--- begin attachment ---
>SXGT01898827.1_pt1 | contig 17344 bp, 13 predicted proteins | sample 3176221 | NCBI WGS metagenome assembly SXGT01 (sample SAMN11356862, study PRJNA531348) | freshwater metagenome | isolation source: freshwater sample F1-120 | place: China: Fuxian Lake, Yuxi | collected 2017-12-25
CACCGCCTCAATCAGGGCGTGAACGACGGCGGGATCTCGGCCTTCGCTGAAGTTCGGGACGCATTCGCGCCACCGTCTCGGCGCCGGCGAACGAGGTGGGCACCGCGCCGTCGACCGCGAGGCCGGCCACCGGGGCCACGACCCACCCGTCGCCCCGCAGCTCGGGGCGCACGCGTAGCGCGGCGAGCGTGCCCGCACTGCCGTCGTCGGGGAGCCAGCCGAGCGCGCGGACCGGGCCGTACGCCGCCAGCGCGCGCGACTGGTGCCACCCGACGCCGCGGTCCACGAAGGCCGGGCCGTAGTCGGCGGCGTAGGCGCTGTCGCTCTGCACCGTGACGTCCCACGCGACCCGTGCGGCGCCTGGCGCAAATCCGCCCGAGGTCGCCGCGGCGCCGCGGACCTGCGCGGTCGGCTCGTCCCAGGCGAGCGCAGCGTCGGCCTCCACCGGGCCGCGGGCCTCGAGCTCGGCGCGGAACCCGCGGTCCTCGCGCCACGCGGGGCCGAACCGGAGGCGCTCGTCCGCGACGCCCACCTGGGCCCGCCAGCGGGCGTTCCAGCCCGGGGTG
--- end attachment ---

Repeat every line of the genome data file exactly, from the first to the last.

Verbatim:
>SXGT01898827.1_pt1 | contig 17344 bp, 13 predicted proteins | sample 3176221 | NCBI WGS metagenome assembly SXGT01 (sample SAMN11356862, study PRJNA531348) | freshwater metagenome | isolation source: freshwater sample F1-120 | place: China: Fuxian Lake, Yuxi | collected 2017-12-25
CACCGCCTCAATCAGGGCGTGAACGACGGCGGGATCTCGGCCTTCGCTGAAGTTCGGGACGCATTCGCGCCACCGTCTCGGCGCCGGCGAACGAGGTGGGCACCGCGCCGTCGACCGCGAGGCCGGCCACCGGGGCCACGACCCACCCGTCGCCCCGCAGCTCGGGGCGCACGCGTAGCGCGGCGAGCGTGCCCGCACTGCCGTCGTCGGGGAGCCAGCCGAGCGCGCGGACCGGGCCGTACGCCGCCAGCGCGCGCGACTGGTGCCACCCGACGCCGCGGTCCACGAAGGCCGGGCCGTAGTCGGCGGCGTAGGCGCTGTCGCTCTGCACCGTGACGTCCCACGCGACCCGTGCGGCGCCTGGCGCAAATCCGCCCGAGGTCGCCGCGGCGCCGCGGACCTGCGCGGTCGGCTCGTCCCAGGCGAGCGCAGCGTCGGCCTCCACCGGGCCGCGGGCCTCGAGCTCGGCGCGGAACCCGCGGTCCTCGCGCCACGCGGGGCCGAACCGGAGGCGCTCGTCCGCGACGCCCACCTGGGCCCGCCAGCGGGCGTTCCAGCCCGGGGTG